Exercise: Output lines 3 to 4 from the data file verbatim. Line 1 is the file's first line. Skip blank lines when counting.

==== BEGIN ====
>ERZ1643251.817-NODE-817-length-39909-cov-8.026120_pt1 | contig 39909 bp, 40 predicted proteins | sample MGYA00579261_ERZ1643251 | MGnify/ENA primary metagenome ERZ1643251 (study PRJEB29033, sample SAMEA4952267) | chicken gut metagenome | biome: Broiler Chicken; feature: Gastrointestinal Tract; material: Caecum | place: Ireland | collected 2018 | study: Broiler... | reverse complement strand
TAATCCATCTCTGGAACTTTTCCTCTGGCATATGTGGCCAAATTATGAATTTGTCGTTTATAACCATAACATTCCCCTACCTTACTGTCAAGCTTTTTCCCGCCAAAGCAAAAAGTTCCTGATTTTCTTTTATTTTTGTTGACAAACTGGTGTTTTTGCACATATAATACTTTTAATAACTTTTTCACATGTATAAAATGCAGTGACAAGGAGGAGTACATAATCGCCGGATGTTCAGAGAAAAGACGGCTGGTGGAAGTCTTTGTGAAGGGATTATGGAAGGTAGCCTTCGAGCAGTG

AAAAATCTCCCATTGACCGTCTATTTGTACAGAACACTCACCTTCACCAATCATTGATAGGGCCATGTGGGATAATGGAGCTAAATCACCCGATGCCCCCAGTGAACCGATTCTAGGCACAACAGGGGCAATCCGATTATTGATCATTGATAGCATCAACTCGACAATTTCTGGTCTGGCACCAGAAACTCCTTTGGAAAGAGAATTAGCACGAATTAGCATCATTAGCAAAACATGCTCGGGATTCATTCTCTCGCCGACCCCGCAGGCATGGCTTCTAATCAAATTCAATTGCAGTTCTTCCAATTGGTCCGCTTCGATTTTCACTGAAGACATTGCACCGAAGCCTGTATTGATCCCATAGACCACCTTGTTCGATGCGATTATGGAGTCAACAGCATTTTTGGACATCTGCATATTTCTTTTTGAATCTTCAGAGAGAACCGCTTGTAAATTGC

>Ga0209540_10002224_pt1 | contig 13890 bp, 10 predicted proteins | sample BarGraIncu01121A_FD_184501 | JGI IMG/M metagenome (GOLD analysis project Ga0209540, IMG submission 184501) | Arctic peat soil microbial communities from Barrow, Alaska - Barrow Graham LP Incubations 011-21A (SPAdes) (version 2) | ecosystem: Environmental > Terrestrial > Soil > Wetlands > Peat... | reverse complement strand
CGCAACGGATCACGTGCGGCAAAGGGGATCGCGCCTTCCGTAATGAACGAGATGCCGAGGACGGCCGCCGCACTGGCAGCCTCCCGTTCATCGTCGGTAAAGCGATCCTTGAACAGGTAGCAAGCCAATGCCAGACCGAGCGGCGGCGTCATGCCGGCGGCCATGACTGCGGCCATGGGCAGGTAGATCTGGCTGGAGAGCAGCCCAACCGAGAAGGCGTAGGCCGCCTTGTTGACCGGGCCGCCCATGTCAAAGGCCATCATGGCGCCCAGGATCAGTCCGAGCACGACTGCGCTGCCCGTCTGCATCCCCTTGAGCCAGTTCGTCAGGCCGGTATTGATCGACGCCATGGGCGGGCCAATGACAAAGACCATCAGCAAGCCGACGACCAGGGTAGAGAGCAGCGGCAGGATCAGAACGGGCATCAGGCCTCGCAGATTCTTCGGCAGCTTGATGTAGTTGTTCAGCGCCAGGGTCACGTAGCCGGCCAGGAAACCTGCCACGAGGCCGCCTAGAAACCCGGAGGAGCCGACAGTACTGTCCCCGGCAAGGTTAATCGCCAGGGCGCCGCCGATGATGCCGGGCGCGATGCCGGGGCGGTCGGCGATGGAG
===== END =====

AAAAATCTCCCATTGACCGTCTATTTGTACAGAACACTCACCTTCACCAATCATTGATAGGGCCATGTGGGATAATGGAGCTAAATCACCCGATGCCCCCAGTGAACCGATTCTAGGCACAACAGGGGCAATCCGATTATTGATCATTGATAGCATCAACTCGACAATTTCTGGTCTGGCACCAGAAACTCCTTTGGAAAGAGAATTAGCACGAATTAGCATCATTAGCAAAACATGCTCGGGATTCATTCTCTCGCCGACCCCGCAGGCATGGCTTCTAATCAAATTCAATTGCAGTTCTTCCAATTGGTCCGCTTCGATTTTCACTGAAGACATTGCACCGAAGCCTGTATTGATCCCATAGACCACCTTGTTCGATGCGATTATGGAGTCAACAGCATTTTTGGACATCTGCATATTTCTTTTTGAATCTTCAGAGAGAACCGCTTGTAAATTGC

>Ga0209540_10002224_pt1 | contig 13890 bp, 10 predicted proteins | sample BarGraIncu01121A_FD_184501 | JGI IMG/M metagenome (GOLD analysis project Ga0209540, IMG submission 184501) | Arctic peat soil microbial communities from Barrow, Alaska - Barrow Graham LP Incubations 011-21A (SPAdes) (version 2) | ecosystem: Environmental > Terrestrial > Soil > Wetlands > Peat... | reverse complement strand